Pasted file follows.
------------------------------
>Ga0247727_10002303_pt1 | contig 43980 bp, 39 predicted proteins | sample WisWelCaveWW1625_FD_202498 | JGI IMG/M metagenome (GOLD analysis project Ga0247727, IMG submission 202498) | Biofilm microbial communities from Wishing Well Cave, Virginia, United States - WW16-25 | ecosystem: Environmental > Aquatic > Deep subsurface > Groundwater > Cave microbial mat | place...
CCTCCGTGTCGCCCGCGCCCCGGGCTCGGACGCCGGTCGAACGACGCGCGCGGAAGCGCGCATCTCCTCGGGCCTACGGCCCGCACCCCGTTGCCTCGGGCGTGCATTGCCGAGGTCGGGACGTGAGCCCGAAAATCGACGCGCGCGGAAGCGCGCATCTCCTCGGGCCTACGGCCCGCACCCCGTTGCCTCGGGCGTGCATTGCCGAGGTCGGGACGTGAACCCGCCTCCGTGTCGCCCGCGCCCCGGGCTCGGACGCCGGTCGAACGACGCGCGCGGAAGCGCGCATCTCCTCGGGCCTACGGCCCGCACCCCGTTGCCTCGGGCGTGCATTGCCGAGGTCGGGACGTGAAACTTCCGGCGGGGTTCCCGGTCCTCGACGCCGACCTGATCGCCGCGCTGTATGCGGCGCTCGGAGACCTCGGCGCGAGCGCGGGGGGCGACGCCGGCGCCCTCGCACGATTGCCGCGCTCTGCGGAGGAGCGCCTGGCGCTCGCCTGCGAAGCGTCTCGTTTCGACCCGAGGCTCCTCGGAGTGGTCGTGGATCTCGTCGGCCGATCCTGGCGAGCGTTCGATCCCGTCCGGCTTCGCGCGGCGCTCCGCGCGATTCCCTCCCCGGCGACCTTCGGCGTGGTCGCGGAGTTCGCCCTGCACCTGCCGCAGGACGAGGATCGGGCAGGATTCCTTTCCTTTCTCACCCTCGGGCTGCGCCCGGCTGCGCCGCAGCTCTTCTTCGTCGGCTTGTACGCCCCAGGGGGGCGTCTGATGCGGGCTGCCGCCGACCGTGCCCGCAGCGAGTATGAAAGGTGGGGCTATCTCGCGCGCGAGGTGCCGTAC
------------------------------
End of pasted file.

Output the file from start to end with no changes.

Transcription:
>Ga0247727_10002303_pt1 | contig 43980 bp, 39 predicted proteins | sample WisWelCaveWW1625_FD_202498 | JGI IMG/M metagenome (GOLD analysis project Ga0247727, IMG submission 202498) | Biofilm microbial communities from Wishing Well Cave, Virginia, United States - WW16-25 | ecosystem: Environmental > Aquatic > Deep subsurface > Groundwater > Cave microbial mat | place...
CCTCCGTGTCGCCCGCGCCCCGGGCTCGGACGCCGGTCGAACGACGCGCGCGGAAGCGCGCATCTCCTCGGGCCTACGGCCCGCACCCCGTTGCCTCGGGCGTGCATTGCCGAGGTCGGGACGTGAGCCCGAAAATCGACGCGCGCGGAAGCGCGCATCTCCTCGGGCCTACGGCCCGCACCCCGTTGCCTCGGGCGTGCATTGCCGAGGTCGGGACGTGAACCCGCCTCCGTGTCGCCCGCGCCCCGGGCTCGGACGCCGGTCGAACGACGCGCGCGGAAGCGCGCATCTCCTCGGGCCTACGGCCCGCACCCCGTTGCCTCGGGCGTGCATTGCCGAGGTCGGGACGTGAAACTTCCGGCGGGGTTCCCGGTCCTCGACGCCGACCTGATCGCCGCGCTGTATGCGGCGCTCGGAGACCTCGGCGCGAGCGCGGGGGGCGACGCCGGCGCCCTCGCACGATTGCCGCGCTCTGCGGAGGAGCGCCTGGCGCTCGCCTGCGAAGCGTCTCGTTTCGACCCGAGGCTCCTCGGAGTGGTCGTGGATCTCGTCGGCCGATCCTGGCGAGCGTTCGATCCCGTCCGGCTTCGCGCGGCGCTCCGCGCGATTCCCTCCCCGGCGACCTTCGGCGTGGTCGCGGAGTTCGCCCTGCACCTGCCGCAGGACGAGGATCGGGCAGGATTCCTTTCCTTTCTCACCCTCGGGCTGCGCCCGGCTGCGCCGCAGCTCTTCTTCGTCGGCTTGTACGCCCCAGGGGGGCGTCTGATGCGGGCTGCCGCCGACCGTGCCCGCAGCGAGTATGAAAGGTGGGGCTATCTCGCGCGCGAGGTGCCGTAC